Russian composers bring themes of Paganini, Halloween to Utah Symphony concert

Russian composers bring themes of Paganini, Halloween to Utah Symphony concert

OGDEN — The Russians are coming.

The Utah Symphony comes to town this week, presenting an evening of classical works by three Russian composers.

The concert, “Rachmaninoff Rhapsody on a Theme of Paganini,” will be performed at 7:30 p.m. Thursday, Oct. 24, in the Browning Center’s Austad Auditorium at Weber State University. The Masterworks Series concert is being presented locally by Onstage Ogden, an arts organization that brings concerts, dance and more to the Ogden area.

“I think they’re billing it as a tour through Russia with three Russian composers,” said Melissa Klein, executive director of Onstage Ogden.

The program will begin with the Modest Mussorgsky/Nikolai Rimsky-Korsakov piece “Night on Bald Mountain.” Many will remember the music from Disney’s 1940 animated film “Fantasia.”

“‘Night on Bald Mountain’ is a traditional Halloween thing — I think that’s why they’re doing that,” Klein said.

Next up it’s the Rachmaninoff piece, “Rhapsody on a Theme of Paganini.”

“The Rachmaninoff piece is one of the most beloved melodies of all time,” Klein said. “It’s one of those themes that everyone will recognize.”

The evening will finish off with Prokofiev’s Symphony No. 5, which has been described as a tribute to the noble spirit of humanity during times of war.

Taken together, the pieces will paint a portrait of the diversity of Russian music.

“Three Russians, one performance,” Klein concluded.

Or, as the concert is described on the Utah Symphony website: “Shorter than ‘War and Peace’ and more surprising than a nesting doll, let the Utah Symphony show you the artistic soul of Russia with a concert of undisputed classics.”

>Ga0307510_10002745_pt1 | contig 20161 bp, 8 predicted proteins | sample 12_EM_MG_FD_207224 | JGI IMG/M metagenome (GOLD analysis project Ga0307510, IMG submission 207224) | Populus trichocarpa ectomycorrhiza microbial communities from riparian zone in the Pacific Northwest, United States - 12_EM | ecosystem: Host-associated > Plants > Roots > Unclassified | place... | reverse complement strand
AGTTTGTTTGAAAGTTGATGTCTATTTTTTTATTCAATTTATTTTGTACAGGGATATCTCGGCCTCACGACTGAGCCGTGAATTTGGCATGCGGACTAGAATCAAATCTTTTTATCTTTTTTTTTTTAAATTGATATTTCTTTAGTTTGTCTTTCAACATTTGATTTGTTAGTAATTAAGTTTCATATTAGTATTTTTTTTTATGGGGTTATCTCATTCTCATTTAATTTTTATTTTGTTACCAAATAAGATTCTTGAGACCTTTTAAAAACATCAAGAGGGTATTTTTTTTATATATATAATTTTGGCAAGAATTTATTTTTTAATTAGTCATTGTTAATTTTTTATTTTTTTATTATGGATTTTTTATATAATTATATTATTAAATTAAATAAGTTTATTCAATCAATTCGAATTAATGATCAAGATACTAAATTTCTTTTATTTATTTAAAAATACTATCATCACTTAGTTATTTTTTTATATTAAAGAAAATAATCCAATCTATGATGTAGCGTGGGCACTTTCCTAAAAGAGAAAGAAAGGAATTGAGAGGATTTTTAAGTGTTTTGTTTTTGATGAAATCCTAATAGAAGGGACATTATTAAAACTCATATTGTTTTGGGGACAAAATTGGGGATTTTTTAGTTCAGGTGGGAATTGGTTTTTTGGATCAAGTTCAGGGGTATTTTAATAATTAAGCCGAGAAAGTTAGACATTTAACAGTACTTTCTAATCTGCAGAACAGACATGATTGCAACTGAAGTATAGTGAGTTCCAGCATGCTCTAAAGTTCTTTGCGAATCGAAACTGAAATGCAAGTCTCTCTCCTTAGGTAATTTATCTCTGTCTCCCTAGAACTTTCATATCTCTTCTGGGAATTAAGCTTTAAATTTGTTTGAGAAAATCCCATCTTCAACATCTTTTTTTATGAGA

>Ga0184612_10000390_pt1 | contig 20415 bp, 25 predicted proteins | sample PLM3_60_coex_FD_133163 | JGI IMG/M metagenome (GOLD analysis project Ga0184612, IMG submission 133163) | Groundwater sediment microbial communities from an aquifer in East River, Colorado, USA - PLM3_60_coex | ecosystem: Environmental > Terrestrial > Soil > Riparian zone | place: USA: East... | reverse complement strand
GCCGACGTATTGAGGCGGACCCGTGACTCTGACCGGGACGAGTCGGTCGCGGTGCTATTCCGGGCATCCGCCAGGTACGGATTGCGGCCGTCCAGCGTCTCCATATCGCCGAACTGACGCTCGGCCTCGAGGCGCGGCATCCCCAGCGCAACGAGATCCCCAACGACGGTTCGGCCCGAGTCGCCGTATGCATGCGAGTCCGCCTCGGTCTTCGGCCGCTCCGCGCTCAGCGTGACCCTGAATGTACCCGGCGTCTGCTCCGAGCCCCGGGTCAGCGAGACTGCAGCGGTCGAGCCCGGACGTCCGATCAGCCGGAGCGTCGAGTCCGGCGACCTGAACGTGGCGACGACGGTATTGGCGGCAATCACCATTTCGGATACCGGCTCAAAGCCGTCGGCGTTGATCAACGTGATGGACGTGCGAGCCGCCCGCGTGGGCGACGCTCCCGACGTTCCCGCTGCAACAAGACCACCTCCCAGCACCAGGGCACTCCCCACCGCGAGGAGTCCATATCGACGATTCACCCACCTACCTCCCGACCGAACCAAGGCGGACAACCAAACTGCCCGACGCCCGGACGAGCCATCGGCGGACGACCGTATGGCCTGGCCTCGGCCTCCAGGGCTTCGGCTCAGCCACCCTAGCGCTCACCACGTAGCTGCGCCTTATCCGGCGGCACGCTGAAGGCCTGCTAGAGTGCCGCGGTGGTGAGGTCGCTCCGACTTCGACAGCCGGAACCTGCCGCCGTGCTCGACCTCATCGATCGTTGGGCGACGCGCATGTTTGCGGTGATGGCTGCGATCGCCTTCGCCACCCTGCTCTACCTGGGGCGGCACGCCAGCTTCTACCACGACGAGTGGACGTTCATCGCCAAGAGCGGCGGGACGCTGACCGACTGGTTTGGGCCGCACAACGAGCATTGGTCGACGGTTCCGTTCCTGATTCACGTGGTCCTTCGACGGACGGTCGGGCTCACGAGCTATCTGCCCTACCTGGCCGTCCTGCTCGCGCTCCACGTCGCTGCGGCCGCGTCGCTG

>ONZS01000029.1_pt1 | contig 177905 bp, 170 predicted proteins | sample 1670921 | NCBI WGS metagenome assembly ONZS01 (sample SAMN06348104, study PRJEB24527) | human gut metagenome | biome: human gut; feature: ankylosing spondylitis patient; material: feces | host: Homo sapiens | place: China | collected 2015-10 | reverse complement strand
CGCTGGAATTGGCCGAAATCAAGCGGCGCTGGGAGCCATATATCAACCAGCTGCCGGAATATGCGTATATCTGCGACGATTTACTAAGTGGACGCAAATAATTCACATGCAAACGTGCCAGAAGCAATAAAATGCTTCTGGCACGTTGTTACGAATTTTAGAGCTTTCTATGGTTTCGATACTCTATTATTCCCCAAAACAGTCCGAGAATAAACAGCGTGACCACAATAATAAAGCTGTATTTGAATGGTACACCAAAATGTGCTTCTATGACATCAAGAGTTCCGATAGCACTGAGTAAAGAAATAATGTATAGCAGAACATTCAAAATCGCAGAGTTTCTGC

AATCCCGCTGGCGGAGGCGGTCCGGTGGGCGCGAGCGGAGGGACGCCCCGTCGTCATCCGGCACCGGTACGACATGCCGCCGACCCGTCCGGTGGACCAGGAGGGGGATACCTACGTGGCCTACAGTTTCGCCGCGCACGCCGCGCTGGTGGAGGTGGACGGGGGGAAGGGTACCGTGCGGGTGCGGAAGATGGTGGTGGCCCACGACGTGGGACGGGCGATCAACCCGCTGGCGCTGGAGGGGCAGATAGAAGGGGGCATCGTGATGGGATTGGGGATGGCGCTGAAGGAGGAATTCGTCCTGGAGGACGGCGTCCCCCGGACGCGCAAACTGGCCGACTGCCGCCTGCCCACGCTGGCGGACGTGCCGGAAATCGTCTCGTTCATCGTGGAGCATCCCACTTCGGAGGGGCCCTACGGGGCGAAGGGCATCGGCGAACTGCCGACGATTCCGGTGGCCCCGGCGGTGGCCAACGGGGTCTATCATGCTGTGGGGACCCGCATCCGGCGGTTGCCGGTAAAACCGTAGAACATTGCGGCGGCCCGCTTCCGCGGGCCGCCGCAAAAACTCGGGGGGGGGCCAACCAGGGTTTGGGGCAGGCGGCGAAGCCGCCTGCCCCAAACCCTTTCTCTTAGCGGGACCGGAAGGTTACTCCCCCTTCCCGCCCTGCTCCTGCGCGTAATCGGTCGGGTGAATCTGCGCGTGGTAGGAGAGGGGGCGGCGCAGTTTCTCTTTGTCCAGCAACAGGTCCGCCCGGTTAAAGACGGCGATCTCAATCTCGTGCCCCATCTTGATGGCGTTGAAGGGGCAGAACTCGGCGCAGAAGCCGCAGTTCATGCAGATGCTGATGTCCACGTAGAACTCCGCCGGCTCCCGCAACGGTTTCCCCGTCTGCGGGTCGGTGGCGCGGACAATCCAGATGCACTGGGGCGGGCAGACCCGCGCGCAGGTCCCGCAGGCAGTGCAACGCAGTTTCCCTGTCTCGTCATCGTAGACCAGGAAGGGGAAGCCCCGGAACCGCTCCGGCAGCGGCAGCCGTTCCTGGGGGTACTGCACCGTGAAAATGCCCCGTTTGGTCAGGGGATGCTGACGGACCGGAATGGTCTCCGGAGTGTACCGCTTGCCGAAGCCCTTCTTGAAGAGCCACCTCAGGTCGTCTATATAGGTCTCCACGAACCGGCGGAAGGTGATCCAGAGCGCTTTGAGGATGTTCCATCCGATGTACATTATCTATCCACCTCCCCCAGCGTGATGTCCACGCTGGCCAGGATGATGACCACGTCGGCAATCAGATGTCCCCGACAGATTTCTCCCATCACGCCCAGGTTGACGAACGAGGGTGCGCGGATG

Although classical pieces by Russian composers are often thought of as dark and heavy music, Klein said the upcoming concert won’t be anything like that.

“Maybe the preconception is that it’s going to be all heavy music, but that’s not going to be the case,” Klein said. “I think ‘Night on Bald Mountain’ is a perennial favorite. And the Prokofiev work is also a bit of a lighter mood. It’s not going to be all very heavy music, even though they’re all Russian composers.”

Conductor for the evening will be the Uzbekistan-born Aziz Shokhakimov, who burst on the scene at the age of 21 and has since performed with many of the world’s top symphonies.

The featured pianist will be Lukas Vondracek. Born in the Czech Republic, Vondracek — the son of two professional pianists — gave his first concert at the age of 4. He, too, has performed with many of the best orchestras in the world.

Thursday’s concert is open to ages 8 and older. A Masterworks Music Detective program, presented before the concert, will offer a snack and brief presentation about the concert for ages 8 to 12. Admission is $10, for the entire season.

For adults, a pre-concert lecture will begin at 6:45 p.m.

“That’s a packed class, and it’s free,” Klein said.

After Thursday’s concert, the Rachmaninoff fun isn’t over. On Nov. 7, Onstage Ogden will bring the Utah Symphony’s “Rachmaninoff Piano Concerto No. 3” concert to town.

“That’s two Rachmaninoffs in a row,” Klein said. “It’s a lot of Rachmaninoff. Which is good.”

Klein said she’s especially looking forward to the Nov. 7 concert because it will feature guest pianist Boris Giltburg as a soloist.

“He was here two years ago playing Shostakovich, and he is phenomenal,” Klein said. “They say he’s one of the geniuses of our time. We’re super excited about Boris coming.”

For more information on Onstage Ogden concerts, visit or call 801-399-9214.

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